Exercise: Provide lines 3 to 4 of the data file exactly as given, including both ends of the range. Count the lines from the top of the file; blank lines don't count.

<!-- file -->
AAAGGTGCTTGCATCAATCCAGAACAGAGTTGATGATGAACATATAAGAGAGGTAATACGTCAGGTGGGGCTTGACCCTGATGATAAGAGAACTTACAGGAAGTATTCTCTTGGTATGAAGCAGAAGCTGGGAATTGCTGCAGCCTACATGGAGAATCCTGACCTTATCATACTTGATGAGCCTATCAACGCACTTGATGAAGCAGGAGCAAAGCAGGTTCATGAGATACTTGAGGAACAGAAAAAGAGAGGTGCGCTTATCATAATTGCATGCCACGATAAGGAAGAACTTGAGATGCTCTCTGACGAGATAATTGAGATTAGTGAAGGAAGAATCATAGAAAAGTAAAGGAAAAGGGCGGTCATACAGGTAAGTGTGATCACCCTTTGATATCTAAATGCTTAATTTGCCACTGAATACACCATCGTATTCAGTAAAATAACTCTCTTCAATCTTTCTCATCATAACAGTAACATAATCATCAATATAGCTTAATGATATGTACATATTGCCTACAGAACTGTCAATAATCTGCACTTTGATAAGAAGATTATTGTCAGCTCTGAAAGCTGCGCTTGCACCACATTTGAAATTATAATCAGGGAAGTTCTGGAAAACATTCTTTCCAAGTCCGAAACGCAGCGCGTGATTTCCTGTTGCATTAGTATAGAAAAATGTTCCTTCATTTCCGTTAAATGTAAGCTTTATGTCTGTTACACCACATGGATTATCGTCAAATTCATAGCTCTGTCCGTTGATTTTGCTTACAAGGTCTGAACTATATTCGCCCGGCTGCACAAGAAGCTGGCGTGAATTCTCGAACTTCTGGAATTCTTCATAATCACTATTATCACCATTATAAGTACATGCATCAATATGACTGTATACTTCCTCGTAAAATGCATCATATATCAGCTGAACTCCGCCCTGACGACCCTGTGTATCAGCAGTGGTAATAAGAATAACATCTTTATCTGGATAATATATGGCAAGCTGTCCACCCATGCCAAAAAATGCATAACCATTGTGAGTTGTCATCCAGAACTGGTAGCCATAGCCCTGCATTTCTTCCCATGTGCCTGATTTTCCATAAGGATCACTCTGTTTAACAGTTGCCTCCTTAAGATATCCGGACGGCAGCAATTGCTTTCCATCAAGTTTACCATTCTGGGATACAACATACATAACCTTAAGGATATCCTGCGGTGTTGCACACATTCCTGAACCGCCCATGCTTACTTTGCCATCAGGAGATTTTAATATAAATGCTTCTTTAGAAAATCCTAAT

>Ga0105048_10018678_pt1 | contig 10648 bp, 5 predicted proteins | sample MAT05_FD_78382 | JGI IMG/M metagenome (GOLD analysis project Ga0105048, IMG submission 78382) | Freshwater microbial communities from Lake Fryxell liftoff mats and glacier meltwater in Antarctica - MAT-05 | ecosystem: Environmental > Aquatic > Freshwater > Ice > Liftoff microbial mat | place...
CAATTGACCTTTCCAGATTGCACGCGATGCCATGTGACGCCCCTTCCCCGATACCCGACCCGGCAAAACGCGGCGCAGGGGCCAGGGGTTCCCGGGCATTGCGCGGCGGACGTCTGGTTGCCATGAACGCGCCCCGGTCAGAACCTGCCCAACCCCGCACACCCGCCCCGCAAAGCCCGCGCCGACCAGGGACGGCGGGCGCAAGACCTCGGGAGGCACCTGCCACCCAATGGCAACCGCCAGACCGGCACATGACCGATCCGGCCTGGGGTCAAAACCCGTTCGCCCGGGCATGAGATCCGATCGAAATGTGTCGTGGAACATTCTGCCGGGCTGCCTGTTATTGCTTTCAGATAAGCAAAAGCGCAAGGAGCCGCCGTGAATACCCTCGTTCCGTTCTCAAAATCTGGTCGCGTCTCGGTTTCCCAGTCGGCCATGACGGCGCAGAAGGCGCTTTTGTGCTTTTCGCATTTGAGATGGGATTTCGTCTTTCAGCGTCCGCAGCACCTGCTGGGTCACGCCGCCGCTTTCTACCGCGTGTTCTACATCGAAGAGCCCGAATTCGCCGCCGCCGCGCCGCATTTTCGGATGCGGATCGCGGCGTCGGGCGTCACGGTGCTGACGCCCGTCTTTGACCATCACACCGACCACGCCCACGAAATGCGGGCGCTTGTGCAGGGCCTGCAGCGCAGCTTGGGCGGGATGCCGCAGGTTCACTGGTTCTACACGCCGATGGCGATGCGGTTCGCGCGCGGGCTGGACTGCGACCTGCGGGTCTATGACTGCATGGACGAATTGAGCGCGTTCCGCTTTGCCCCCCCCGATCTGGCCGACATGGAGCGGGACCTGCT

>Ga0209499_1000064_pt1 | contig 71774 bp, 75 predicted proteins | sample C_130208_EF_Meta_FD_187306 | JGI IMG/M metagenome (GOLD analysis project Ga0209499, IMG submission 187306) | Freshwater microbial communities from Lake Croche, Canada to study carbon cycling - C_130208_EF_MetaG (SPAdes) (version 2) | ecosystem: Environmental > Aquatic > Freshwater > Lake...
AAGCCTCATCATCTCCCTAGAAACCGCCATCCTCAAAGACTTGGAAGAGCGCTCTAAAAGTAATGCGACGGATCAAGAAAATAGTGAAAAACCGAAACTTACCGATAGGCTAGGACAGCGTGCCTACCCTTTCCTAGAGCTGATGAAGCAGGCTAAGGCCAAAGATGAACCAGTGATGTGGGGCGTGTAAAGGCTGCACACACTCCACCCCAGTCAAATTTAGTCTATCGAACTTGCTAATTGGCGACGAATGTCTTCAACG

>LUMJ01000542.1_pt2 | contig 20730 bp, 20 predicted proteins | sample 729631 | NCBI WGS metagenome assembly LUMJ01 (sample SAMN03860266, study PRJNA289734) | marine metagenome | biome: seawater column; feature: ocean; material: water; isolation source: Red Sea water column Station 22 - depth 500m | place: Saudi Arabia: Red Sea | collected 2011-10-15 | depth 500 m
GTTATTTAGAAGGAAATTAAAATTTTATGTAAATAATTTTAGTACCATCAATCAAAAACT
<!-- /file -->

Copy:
CAATTGACCTTTCCAGATTGCACGCGATGCCATGTGACGCCCCTTCCCCGATACCCGACCCGGCAAAACGCGGCGCAGGGGCCAGGGGTTCCCGGGCATTGCGCGGCGGACGTCTGGTTGCCATGAACGCGCCCCGGTCAGAACCTGCCCAACCCCGCACACCCGCCCCGCAAAGCCCGCGCCGACCAGGGACGGCGGGCGCAAGACCTCGGGAGGCACCTGCCACCCAATGGCAACCGCCAGACCGGCACATGACCGATCCGGCCTGGGGTCAAAACCCGTTCGCCCGGGCATGAGATCCGATCGAAATGTGTCGTGGAACATTCTGCCGGGCTGCCTGTTATTGCTTTCAGATAAGCAAAAGCGCAAGGAGCCGCCGTGAATACCCTCGTTCCGTTCTCAAAATCTGGTCGCGTCTCGGTTTCCCAGTCGGCCATGACGGCGCAGAAGGCGCTTTTGTGCTTTTCGCATTTGAGATGGGATTTCGTCTTTCAGCGTCCGCAGCACCTGCTGGGTCACGCCGCCGCTTTCTACCGCGTGTTCTACATCGAAGAGCCCGAATTCGCCGCCGCCGCGCCGCATTTTCGGATGCGGATCGCGGCGTCGGGCGTCACGGTGCTGACGCCCGTCTTTGACCATCACACCGACCACGCCCACGAAATGCGGGCGCTTGTGCAGGGCCTGCAGCGCAGCTTGGGCGGGATGCCGCAGGTTCACTGGTTCTACACGCCGATGGCGATGCGGTTCGCGCGCGGGCTGGACTGCGACCTGCGGGTCTATGACTGCATGGACGAATTGAGCGCGTTCCGCTTTGCCCCCCCCGATCTGGCCGACATGGAGCGGGACCTGCT

>Ga0209499_1000064_pt1 | contig 71774 bp, 75 predicted proteins | sample C_130208_EF_Meta_FD_187306 | JGI IMG/M metagenome (GOLD analysis project Ga0209499, IMG submission 187306) | Freshwater microbial communities from Lake Croche, Canada to study carbon cycling - C_130208_EF_MetaG (SPAdes) (version 2) | ecosystem: Environmental > Aquatic > Freshwater > Lake...